Fragile Alliance returns from the first game, and it's more effective here because, unlike the first game, the core shooting and player movement in K&L2 is actually fun. It's a unique mix of cooperative and competitive play, as all the players start on one team of criminals, attempting to take down a big score and escape within four minutes or so. The catch is that, at any point, a player can gun down someone on his team and turn traitor, which means he won't split the money he's carrying with anyone else--if he can make it out alive, that is. Regular players that die respawn as cops, adding another human element to the criminals' opposition. The problem with all this is that there are only six maps (unless you unlock an extra map or two via pre-order codes) and running them over and over gets old. The enemies usually appear in the same areas every single time, and there are realistically only one or two places where it makes sense for a player to turn traitor, so once you've grown to expect those, it's fairly similar every time. But some additional modes help change things up.
Cops & Robbers is a mode that allows players to respawn as they fight back and forth over sacks of loot. It's a decent diversion, but the Undercover Cop mode is probably the best of the lot. Here, Fragile Alliance is played as usual, but one player is secretly told that he's the cop. And it's up to that player to ensure that none of the other criminals escape. To facilitate this, the cop isn't flagged as a traitor when he shoots the criminals. So the goal is to stealthily take down the criminals, one at a time. It's pretty thrilling and tough, but not impossible, to pull off.
While it's a bit lacking on the content side, the visual style of Kane & Lynch 2: Dog Days is really amazing. The whole game looks like it's being filmed on a busted-up cell phone, with plenty of MPEG compression artifacts, color separation, streaky lighting, and so on. Watching the frame rate deliberately take a dive during huge explosions is especially cool. Also, the game's camera lopes and swings around dramatically, especially when you run. While it can be enough to make spectators a bit nauseous, I didn't have any trouble with it when I was actually at the controls. If you can't deal with it, a "Steadycam" setting in the options lets you calm down the camera movement, but not the other visual tricks. All in all, it looks great by looking deliberately awful.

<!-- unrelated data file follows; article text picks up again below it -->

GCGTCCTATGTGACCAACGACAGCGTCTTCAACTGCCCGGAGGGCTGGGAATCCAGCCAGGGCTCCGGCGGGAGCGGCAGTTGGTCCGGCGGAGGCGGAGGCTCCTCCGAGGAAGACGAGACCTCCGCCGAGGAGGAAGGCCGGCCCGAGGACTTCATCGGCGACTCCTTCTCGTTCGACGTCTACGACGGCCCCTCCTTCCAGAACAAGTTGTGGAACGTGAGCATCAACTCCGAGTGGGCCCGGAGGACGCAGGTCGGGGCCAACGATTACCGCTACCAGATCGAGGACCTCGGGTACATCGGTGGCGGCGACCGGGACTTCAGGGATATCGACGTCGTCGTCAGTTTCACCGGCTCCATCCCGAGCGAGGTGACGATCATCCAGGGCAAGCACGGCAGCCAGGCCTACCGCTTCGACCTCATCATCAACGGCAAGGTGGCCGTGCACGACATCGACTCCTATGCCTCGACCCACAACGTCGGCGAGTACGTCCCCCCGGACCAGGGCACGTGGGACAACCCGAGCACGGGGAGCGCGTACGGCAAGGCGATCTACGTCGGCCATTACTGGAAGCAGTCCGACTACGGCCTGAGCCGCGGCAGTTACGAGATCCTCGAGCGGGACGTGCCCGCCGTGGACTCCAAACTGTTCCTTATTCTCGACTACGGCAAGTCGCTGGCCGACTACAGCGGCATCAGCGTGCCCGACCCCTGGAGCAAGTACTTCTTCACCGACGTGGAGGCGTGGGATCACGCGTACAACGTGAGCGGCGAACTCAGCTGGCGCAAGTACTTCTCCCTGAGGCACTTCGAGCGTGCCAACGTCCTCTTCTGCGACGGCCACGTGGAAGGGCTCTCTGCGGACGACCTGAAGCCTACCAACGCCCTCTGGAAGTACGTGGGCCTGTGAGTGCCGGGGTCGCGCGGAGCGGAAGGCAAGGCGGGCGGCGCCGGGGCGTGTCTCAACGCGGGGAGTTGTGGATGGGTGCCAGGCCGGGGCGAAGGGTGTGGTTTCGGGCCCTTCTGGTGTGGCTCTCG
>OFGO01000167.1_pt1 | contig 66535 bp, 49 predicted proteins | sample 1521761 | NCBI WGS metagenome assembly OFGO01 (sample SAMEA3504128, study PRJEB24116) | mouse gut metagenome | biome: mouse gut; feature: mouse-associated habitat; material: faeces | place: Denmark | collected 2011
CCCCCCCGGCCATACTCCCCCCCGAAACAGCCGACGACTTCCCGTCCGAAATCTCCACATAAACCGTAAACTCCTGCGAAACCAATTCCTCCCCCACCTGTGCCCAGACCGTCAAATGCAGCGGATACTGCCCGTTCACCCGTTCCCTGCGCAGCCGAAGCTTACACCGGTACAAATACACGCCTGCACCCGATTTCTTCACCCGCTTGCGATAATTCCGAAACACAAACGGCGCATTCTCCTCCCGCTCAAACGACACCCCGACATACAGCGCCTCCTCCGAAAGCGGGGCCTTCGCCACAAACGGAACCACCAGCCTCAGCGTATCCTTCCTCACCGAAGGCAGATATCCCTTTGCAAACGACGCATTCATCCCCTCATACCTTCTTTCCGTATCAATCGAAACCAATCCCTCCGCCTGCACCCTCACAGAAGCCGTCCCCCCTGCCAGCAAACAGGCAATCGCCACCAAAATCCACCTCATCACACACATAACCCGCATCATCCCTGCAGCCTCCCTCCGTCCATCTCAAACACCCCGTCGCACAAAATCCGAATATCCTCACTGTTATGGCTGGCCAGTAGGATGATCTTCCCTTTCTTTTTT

While the console versions of Kane & Lynch 2 seem to be on-par, I experienced a fairly crippling issue with the Xbox 360 version of the game after spending around 10 hours with it. It seems that some sort of profile or save game-related issue causes the game to completely seize up for a few seconds when you kill someone, often with a shotgun or via the game's human shield mechanic. I'm no QA guy, so I won't try to speculate too much about what's going on, and perhaps it's not the sort of thing that will happen to every single Xbox 360 owner, but it happened here on multiple machines. We've got footage of it occurring in our video review. It's pretty terrible. If you're looking at buying the Xbox 360 version of the game, you might want to wait for a patch or two. No such issues occurred in the PlayStation 3 version of the game.
Kane & Lynch 2's visual style really sets it apart in ways that its standard take-cover action can't. It'd be a really cool game that would actually be pretty easy to recommend if there were a little more to it. While there are definitely aspects of the game that are very much worth seeing, the game's lack of content (and potentially severe Xbox 360 issue) make it tough to recommend as a full-priced purchase.